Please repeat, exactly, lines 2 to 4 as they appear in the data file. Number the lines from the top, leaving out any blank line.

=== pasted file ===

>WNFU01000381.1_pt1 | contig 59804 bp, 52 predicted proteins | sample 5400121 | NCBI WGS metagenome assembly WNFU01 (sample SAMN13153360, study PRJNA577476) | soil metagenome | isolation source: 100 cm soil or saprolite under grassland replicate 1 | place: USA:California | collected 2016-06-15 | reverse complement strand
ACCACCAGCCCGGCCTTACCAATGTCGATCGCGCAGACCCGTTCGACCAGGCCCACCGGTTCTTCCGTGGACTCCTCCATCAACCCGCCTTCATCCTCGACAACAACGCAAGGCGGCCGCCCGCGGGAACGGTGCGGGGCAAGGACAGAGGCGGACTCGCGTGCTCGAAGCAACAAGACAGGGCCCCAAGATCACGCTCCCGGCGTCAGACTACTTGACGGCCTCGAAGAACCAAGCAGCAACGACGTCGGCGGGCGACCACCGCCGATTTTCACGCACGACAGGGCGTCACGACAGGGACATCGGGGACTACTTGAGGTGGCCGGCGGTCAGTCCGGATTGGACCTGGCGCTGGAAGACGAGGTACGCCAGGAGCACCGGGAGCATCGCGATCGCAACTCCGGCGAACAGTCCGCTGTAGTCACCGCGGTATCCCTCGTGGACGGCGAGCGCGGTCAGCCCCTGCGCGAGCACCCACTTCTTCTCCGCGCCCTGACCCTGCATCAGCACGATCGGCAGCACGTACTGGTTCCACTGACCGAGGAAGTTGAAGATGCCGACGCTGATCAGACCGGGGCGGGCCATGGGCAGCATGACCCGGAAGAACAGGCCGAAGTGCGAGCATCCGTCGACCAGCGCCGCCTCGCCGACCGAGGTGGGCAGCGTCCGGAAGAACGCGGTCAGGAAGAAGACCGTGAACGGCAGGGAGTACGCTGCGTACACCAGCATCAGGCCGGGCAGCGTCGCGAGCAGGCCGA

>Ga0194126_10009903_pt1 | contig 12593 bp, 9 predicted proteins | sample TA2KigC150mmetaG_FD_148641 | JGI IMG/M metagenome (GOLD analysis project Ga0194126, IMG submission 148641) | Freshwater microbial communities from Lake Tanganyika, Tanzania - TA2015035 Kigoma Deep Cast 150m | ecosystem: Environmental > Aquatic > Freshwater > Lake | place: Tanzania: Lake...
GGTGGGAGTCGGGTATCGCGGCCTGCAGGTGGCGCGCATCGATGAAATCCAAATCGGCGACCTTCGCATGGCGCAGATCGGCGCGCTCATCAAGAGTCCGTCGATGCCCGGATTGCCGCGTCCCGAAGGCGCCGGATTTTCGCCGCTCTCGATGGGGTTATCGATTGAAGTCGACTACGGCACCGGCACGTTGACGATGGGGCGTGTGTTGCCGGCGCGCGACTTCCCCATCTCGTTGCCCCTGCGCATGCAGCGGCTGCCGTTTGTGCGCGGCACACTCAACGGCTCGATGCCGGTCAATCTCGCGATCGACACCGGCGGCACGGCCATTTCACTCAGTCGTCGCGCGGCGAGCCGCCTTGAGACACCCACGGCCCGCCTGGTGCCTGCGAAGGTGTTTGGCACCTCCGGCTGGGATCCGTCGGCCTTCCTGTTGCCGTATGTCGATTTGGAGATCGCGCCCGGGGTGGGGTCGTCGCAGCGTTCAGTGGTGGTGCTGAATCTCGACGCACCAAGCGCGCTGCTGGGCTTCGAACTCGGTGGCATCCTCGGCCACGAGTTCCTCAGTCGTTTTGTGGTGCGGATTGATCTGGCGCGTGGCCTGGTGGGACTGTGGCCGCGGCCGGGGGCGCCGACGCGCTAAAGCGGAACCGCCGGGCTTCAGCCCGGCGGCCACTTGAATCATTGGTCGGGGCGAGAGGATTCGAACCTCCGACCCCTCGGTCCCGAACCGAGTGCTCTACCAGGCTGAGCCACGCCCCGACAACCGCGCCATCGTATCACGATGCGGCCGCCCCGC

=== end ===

ACCACCAGCCCGGCCTTACCAATGTCGATCGCGCAGACCCGTTCGACCAGGCCCACCGGTTCTTCCGTGGACTCCTCCATCAACCCGCCTTCATCCTCGACAACAACGCAAGGCGGCCGCCCGCGGGAACGGTGCGGGGCAAGGACAGAGGCGGACTCGCGTGCTCGAAGCAACAAGACAGGGCCCCAAGATCACGCTCCCGGCGTCAGACTACTTGACGGCCTCGAAGAACCAAGCAGCAACGACGTCGGCGGGCGACCACCGCCGATTTTCACGCACGACAGGGCGTCACGACAGGGACATCGGGGACTACTTGAGGTGGCCGGCGGTCAGTCCGGATTGGACCTGGCGCTGGAAGACGAGGTACGCCAGGAGCACCGGGAGCATCGCGATCGCAACTCCGGCGAACAGTCCGCTGTAGTCACCGCGGTATCCCTCGTGGACGGCGAGCGCGGTCAGCCCCTGCGCGAGCACCCACTTCTTCTCCGCGCCCTGACCCTGCATCAGCACGATCGGCAGCACGTACTGGTTCCACTGACCGAGGAAGTTGAAGATGCCGACGCTGATCAGACCGGGGCGGGCCATGGGCAGCATGACCCGGAAGAACAGGCCGAAGTGCGAGCATCCGTCGACCAGCGCCGCCTCGCCGACCGAGGTGGGCAGCGTCCGGAAGAACGCGGTCAGGAAGAAGACCGTGAACGGCAGGGAGTACGCTGCGTACACCAGCATCAGGCCGGGCAGCGTCGCGAGCAGGCCGA

>Ga0194126_10009903_pt1 | contig 12593 bp, 9 predicted proteins | sample TA2KigC150mmetaG_FD_148641 | JGI IMG/M metagenome (GOLD analysis project Ga0194126, IMG submission 148641) | Freshwater microbial communities from Lake Tanganyika, Tanzania - TA2015035 Kigoma Deep Cast 150m | ecosystem: Environmental > Aquatic > Freshwater > Lake | place: Tanzania: Lake...
GGTGGGAGTCGGGTATCGCGGCCTGCAGGTGGCGCGCATCGATGAAATCCAAATCGGCGACCTTCGCATGGCGCAGATCGGCGCGCTCATCAAGAGTCCGTCGATGCCCGGATTGCCGCGTCCCGAAGGCGCCGGATTTTCGCCGCTCTCGATGGGGTTATCGATTGAAGTCGACTACGGCACCGGCACGTTGACGATGGGGCGTGTGTTGCCGGCGCGCGACTTCCCCATCTCGTTGCCCCTGCGCATGCAGCGGCTGCCGTTTGTGCGCGGCACACTCAACGGCTCGATGCCGGTCAATCTCGCGATCGACACCGGCGGCACGGCCATTTCACTCAGTCGTCGCGCGGCGAGCCGCCTTGAGACACCCACGGCCCGCCTGGTGCCTGCGAAGGTGTTTGGCACCTCCGGCTGGGATCCGTCGGCCTTCCTGTTGCCGTATGTCGATTTGGAGATCGCGCCCGGGGTGGGGTCGTCGCAGCGTTCAGTGGTGGTGCTGAATCTCGACGCACCAAGCGCGCTGCTGGGCTTCGAACTCGGTGGCATCCTCGGCCACGAGTTCCTCAGTCGTTTTGTGGTGCGGATTGATCTGGCGCGTGGCCTGGTGGGACTGTGGCCGCGGCCGGGGGCGCCGACGCGCTAAAGCGGAACCGCCGGGCTTCAGCCCGGCGGCCACTTGAATCATTGGTCGGGGCGAGAGGATTCGAACCTCCGACCCCTCGGTCCCGAACCGAGTGCTCTACCAGGCTGAGCCACGCCCCGACAACCGCGCCATCGTATCACGATGCGGCCGCCCCGC